ALBION — A Kendallville woman accused of battering a pair of strangers — including a child under the age of 8 — in a 96-hour period was ordered held on $30,000 bond Wednesday by Noble Superior Court I Judge Robert Kirsch.

Tiffany R. Miller, 37, of the 100 block of Sargent Street, was arrested Tuesday by Kendallville police after she allegedly hit a man in the head with a hammer at the Bixler Lake Campground in Kendallville. She was booked in the Noble County Jail on the Level 6 felony battery charge.

Miller had posted $2,500 bond Saturday night after being arrested by Kendallville police for allegedly wrapping a cell phone cord around a child’s neck and tightening it Friday.

During Wedneday’s court proceedings, Miller asked to be released from jail on her own recognizance.

“I’m not violent,” Miller told Kirsch via video from the Noble County Jail. “I’m not a violent person.”

Noble County Prosecuting Attorney Jim Mowery had asked that Miller’s bond be set at $50,000.

Mowery cited the fact that Miller was accused of hurting two people she was not familiar with in the span of four days.

“These are people in the community she is coming across,” Mowery said. “It shows a significant risk to others in the community. The risk is incredibly high.”

Kirsch ordered Miller to not have contact with either of the alleged victims, and ordered her to undergo a mental health evaluation.

In Tuesday evening’s incident, police responded to Bixler Lake Campground to investigate a report of a battery which had allegedly occurred there.

Kendallville Patrolman Benjamin Jones made contact with the alleged adult male victim who said Miller had hit him on the head with a hammer.

According to court documents, “The victim advised he confronted Miller about driving through the campsite area in the grass and Miller became irate stating, “you don’t (expletive) with me” as she exited her car with a hammer and struck the victim in the head with the hammer.”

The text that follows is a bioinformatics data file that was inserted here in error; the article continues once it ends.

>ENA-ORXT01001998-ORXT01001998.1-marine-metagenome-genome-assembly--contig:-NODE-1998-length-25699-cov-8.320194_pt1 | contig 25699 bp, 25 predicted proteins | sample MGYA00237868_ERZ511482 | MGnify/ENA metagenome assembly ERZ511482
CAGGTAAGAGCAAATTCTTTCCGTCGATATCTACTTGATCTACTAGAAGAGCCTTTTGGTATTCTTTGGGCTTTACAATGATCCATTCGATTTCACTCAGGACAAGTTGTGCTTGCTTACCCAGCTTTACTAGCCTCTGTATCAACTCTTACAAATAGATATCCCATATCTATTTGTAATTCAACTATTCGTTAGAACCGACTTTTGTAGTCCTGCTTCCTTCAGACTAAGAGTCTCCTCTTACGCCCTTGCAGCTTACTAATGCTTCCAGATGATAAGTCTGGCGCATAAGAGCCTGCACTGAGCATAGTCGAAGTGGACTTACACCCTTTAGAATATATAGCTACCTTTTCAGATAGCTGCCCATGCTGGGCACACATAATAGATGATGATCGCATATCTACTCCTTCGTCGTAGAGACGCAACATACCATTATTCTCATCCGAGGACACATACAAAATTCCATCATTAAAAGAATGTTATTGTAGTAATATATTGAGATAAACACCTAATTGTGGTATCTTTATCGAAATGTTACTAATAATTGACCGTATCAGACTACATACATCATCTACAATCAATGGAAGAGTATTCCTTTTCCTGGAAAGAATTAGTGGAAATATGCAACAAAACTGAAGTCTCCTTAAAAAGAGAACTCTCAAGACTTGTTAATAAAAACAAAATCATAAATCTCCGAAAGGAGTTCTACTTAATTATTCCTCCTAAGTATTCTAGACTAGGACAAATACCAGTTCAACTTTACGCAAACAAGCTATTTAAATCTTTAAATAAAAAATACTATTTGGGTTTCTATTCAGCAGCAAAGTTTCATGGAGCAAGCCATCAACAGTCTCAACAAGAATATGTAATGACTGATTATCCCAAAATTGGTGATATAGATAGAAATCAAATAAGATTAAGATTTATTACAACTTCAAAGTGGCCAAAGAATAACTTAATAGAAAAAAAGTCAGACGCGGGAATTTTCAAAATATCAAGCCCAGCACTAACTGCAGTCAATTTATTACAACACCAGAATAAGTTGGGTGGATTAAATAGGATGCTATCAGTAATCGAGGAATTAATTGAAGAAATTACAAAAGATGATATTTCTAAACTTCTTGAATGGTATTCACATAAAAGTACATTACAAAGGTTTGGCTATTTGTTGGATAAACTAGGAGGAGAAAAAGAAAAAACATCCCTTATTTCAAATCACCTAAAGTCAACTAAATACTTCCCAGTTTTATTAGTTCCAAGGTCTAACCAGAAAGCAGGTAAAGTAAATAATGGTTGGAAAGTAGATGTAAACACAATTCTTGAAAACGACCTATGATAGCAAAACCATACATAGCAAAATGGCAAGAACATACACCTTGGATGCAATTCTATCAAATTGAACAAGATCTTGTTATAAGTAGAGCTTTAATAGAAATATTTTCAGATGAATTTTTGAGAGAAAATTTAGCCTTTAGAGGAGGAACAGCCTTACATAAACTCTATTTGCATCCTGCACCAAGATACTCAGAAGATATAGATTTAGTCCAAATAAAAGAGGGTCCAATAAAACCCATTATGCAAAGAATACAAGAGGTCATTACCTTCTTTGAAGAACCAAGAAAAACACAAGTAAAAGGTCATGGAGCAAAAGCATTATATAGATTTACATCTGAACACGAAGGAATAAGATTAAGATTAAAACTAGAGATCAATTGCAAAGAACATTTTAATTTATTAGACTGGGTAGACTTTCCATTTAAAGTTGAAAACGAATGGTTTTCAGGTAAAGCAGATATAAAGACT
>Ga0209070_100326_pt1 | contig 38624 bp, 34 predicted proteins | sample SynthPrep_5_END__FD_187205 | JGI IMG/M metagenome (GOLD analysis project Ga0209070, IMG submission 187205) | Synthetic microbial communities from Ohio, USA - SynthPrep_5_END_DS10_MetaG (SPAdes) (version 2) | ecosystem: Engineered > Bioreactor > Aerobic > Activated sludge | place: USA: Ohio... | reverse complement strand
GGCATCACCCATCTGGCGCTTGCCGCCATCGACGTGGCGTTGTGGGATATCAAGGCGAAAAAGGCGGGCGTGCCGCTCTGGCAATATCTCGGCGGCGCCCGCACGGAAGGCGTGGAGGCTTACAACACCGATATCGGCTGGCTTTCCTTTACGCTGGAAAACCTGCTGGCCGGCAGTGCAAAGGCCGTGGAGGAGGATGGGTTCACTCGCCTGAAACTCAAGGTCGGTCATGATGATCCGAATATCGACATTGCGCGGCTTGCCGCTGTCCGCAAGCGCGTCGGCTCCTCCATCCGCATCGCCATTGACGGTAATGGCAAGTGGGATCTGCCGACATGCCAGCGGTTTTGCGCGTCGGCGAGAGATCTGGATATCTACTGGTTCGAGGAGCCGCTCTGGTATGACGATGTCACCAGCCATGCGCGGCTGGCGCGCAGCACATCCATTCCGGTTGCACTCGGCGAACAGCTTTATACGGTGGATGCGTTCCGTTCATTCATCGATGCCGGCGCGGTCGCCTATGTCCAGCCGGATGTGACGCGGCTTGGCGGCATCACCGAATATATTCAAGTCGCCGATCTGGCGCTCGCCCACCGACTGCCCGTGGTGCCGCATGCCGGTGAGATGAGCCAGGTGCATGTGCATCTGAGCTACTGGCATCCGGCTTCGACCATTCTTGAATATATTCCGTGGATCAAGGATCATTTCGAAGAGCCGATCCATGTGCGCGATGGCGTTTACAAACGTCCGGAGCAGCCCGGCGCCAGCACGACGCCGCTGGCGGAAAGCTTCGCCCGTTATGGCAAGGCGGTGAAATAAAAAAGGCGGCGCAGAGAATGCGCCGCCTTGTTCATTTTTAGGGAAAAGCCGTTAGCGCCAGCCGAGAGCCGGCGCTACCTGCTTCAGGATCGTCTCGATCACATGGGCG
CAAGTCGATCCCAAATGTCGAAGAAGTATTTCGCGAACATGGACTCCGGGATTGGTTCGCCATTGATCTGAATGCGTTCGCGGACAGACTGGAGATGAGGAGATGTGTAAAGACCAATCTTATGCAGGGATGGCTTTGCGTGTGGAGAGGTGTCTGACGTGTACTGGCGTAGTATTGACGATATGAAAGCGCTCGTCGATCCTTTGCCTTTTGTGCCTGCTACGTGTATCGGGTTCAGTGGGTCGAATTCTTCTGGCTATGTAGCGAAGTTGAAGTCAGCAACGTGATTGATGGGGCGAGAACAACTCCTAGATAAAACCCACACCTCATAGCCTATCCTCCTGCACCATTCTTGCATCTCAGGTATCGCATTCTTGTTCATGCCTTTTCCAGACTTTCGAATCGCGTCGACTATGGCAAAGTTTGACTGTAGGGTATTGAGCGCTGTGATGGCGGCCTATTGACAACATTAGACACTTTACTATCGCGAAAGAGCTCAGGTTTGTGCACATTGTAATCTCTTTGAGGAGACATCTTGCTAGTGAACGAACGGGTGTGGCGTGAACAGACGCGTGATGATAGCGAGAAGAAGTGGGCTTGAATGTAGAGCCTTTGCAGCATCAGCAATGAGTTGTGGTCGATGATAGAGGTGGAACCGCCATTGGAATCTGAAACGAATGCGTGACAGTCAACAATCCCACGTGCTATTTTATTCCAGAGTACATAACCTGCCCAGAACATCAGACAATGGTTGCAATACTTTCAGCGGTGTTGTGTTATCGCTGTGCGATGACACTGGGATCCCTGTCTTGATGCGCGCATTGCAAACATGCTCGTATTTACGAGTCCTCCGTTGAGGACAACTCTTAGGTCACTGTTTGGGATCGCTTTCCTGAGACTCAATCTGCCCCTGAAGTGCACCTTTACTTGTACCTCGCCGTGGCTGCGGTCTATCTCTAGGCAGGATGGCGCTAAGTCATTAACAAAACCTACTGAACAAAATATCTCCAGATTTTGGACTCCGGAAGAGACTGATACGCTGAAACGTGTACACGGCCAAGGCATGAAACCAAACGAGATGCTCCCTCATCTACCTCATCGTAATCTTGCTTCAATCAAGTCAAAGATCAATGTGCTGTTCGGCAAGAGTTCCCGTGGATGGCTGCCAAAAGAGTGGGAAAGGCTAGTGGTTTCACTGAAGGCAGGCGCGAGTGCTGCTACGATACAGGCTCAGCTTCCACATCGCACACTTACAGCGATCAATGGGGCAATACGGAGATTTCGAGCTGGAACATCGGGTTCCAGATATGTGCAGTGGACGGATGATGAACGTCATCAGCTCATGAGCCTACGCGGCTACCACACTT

Police reported the victim had a laceration to his head and a large, swelled knot on the left side of his head. The probable cause affidavit filed in the case said the victim told police “after he was hit with the hammer, his vision became blurry and he began to stagger away from Miller. Following the first strike, Miller (allegedly) stated to the victim, “maybe you need another one.”

Miller allegedly admitted to hitting the victim with the hammer, claiming she was defending herself due to the victim approaching her car window. Miller also identified the hammer as the object she hit the victim with. The hammer was seized and placed into evidence.

Miller was originally arrested at 9:34 p.m. Friday and booked into the Noble County Jail on preliminary charges of battery to a child less than 14-years-old, a Level 5 felony; and strangulation, a Level 6 felony.

Miller was formally charged Tuesday with battery, a Level 6 felony.

Miller posted $2,500 bond and was released at 9:35 p.m. Saturday, according to jail staff.

Miller was scheduled for an initial court hearing Tuesday at 1 p.m. in Noble Superior Court I. Miller did not show up for the hearing, and Noble County deputy prosecuting attorney Leslie Shively requested a warrant be issued for Miller’s arrest.

Kirsch issued the warrant and ordered Miller be held without bond upon her arrest.

During Wednesday’s initial hearing, Kirsch asked Miller why she didn’t show up for Tuesday’s hearing.

“I was thinking they were sending me something in the mail,” she said. “I wasn’t aware I had a court date.”

Kendallville Patrolman Robert Kline responded to the report of a child who had been battered Friday evening.

According to court documents filed in the case, the victim “stated he was getting a drink when Miller grabbed his arm and pulled him into the bathroom.” The victim went on to allege that Miller “used a gray/black cord and put it around his neck and started to pull on it.”

The child told police he did not know why Miller was doing that to him.

In court documents, Kline alleged the victim “did have red irritation marks on and around his neck consistent with a cord.”

A witness allegedly told police that he heard the child screaming and he “ran into the bathroom and observed Miller removing a black cell phone cord from (the victim) and place it in her right pocket.”

On Wednesday, Miller vehemently denied harming the child, becoming emotional.

“I am not guilty of that,” she said. “I am a mother. I would not hurt a child.”

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